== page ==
In July, more than 30 students from across six states simultaneously experienced the joys of flight during LFA’s virtual Legacy Flight Across America.
“During this LFA experience, students learned about the first class of aviation cadets who entered preflight training at the Tuskegee Institute in Alabama on July 19, 1941,” Thomas said. “The event, which was broadcast live via social media included on-site interviews and live interactions with students.”
Thomas also leads Legacy Flight Academy’s Eyes Above the Horizon program, a single day flight orientation and STEM-focused program. Eyes Above the Horizon gives young people from traditionally underrepresented backgrounds an opportunity to develop an interest in STEM careers through flights, mentorships and immersion into the rich history of the Air Force. It also draws on the legacy of the Tuskegee Airmen to inspire students to consider an Air Force career.
LFA’s programs give flights to hundreds of kids each year and inspire thousands more. LFA volunteers are mostly Airmen looking to make a difference in the communities around them.
To promote rated opportunities in the Air Force to diverse populations, Air Force Recruiting Service stood up Detachment 1 in October 2018. Det. 1 develops innovative programs supporting Total Force (active duty, Guard and Reserve) recruiting efforts and is the tactical execution arm of the chief of staff of the Air Force’s rated diversity improvement initiative. The mission of Det. 1 is to inform, influence and inspire tomorrow’s leaders through innovative outreach opportunities.
Thomas works with Det. 1 on many of its outreach programs.
“I think it’s about time,” Thomas said. “The disparity of minorities in rated careers and the higher ranks is appalling. I feel as though the Air Force is making its actions match its words. The Air Force has said over and over how important efforts like this are and Det. 1 is a step in the right direction.”
Det. 1 runs the Aim High Flight Academy, but COVID-19 made in-person classes impossible.
“Lt. Col. Lindsey Andrew and I came up with the plan to conduct the Aim High Flight Academy virtually,” Thomas said. “She had the great idea to fund the student’s private pilot certificate. Before the students start flying, they have eight virtual mentorship sessions over eight weeks.”
Although Thomas was not exposed to aviation when he was young, he has been able to show his daughter from a young age what it’s like to be an aviator.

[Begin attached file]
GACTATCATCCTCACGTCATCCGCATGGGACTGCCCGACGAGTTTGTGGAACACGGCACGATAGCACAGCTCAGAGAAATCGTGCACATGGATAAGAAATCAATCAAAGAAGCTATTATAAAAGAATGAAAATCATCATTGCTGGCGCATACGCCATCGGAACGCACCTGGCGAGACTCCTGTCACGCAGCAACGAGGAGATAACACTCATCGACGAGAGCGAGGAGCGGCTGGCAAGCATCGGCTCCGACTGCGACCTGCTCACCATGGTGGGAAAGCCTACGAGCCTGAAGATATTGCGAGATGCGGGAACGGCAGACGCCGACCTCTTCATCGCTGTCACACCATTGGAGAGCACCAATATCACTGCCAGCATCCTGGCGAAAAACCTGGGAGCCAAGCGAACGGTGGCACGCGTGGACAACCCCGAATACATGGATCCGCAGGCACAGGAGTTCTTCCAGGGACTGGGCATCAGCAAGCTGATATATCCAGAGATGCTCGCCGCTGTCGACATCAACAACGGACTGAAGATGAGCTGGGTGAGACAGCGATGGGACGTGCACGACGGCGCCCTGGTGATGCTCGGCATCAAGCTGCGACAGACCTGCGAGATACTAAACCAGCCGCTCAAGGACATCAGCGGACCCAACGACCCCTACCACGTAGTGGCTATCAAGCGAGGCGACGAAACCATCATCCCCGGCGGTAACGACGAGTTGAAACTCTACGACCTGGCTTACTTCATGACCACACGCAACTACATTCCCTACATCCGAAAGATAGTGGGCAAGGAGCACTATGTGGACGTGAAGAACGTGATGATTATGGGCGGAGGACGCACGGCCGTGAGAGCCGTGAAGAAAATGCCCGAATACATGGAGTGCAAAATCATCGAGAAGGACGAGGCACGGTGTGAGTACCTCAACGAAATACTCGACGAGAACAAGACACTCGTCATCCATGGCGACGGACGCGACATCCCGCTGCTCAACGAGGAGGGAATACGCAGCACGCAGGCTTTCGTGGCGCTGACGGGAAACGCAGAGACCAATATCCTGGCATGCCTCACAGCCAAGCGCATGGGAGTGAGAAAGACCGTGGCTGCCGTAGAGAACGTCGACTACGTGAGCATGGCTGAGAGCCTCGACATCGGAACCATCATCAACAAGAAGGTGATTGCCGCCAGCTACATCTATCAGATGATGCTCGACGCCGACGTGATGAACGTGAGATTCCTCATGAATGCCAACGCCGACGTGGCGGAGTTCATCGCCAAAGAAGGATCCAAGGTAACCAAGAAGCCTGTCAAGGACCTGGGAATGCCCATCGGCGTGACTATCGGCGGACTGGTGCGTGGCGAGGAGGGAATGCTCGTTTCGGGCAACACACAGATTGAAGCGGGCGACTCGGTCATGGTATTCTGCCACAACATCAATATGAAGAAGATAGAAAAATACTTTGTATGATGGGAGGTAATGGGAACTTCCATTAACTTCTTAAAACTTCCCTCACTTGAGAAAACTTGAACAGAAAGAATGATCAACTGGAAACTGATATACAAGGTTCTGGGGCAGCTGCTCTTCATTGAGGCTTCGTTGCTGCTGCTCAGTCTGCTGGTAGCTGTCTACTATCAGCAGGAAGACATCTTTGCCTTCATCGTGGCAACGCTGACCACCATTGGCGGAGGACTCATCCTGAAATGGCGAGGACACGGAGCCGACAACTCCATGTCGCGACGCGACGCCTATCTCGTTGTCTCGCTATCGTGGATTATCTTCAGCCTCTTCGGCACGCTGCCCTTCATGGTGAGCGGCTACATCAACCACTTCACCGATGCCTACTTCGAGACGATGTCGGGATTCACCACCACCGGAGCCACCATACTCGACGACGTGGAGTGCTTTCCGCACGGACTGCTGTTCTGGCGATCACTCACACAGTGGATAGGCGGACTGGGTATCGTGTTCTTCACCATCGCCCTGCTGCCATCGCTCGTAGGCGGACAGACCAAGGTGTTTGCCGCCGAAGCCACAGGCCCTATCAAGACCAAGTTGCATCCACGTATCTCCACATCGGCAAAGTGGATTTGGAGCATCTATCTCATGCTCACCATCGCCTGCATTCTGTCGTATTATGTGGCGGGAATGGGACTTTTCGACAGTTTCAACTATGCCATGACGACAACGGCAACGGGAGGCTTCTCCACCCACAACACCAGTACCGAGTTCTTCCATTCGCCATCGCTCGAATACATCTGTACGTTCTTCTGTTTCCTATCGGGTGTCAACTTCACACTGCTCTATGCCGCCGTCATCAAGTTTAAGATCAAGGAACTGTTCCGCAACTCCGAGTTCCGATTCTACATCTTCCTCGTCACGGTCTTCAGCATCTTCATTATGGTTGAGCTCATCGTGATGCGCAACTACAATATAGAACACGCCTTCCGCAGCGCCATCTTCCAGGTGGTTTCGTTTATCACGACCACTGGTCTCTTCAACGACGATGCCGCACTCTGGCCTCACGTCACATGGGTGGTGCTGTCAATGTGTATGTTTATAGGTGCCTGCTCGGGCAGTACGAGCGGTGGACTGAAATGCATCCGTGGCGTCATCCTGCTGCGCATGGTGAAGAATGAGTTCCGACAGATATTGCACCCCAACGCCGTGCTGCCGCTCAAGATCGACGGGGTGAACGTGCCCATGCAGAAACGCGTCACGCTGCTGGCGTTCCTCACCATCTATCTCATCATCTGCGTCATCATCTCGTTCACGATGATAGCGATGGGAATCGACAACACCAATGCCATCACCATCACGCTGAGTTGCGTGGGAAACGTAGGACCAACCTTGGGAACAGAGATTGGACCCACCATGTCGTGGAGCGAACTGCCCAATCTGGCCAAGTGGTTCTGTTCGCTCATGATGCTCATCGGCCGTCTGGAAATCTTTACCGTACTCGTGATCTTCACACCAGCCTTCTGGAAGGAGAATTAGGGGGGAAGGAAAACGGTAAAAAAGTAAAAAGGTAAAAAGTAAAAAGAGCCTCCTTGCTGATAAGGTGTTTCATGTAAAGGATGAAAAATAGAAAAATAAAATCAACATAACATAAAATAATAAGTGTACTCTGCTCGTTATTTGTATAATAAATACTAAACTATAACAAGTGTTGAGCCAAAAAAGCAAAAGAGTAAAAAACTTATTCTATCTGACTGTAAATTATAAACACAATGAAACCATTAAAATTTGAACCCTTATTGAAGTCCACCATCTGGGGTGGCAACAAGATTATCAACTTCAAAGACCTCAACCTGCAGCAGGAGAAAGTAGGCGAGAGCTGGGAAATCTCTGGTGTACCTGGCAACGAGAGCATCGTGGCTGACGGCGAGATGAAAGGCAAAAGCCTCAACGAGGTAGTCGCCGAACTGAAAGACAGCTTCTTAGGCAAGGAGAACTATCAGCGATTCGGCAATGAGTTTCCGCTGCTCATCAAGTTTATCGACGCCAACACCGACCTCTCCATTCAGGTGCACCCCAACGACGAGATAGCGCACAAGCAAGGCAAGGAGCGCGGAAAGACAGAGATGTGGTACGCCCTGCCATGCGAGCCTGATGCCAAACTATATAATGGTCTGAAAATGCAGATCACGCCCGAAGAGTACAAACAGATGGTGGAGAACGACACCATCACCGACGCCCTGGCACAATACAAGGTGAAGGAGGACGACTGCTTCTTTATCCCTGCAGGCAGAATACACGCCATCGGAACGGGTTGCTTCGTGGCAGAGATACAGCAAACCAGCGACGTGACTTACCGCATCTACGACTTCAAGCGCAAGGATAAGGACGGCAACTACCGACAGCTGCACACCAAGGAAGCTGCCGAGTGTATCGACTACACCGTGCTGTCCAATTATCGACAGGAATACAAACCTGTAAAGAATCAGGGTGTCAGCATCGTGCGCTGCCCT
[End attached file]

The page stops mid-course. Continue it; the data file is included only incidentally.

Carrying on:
“When I started flying in the Air Force, my daughter was 8 years old,” he said. “I wanted her to be introduced to flying at a much younger age than I was. At first she just thought it was something cool. As time went on, I exposed her to youth aviation camps and programs. I always shared my stories of flying but never pushed her too hard. I just kept her around airplanes.”
At a Legacy Flight Academy event, Thomas’s daughter heard about the Civil Air Patrol. A week later, she told him she wanted to join CAP.
“She went to the first meeting and really enjoyed it,” he said. “She said she felt a little uneasy because she was the only minority. When she told me this, I told her I wouldn’t force her to stay, but she would be missing a great opportunity if she let that stop her.”
She stuck with CAP and earned promotions at every opportunity.
“CAP nominated her for the ACE program, which she attended and completed her solo flight,” Thomas said. “When she moved to her new squadron in Marietta, she became the Civil Air Patrol commander because of her leadership and hard work.”
Thomas said he believes exposing his daughter to aviation early will definitely give her a leg up if she decides to pursue a career in aviation.
“She wants to be a fighter pilot in the Air Force,” he said. “She is better set up than I could have ever been. She is a senior in high school and is finishing up her private pilot license. She got into aviation early and is surrounded by great mentors who will ensure her success.”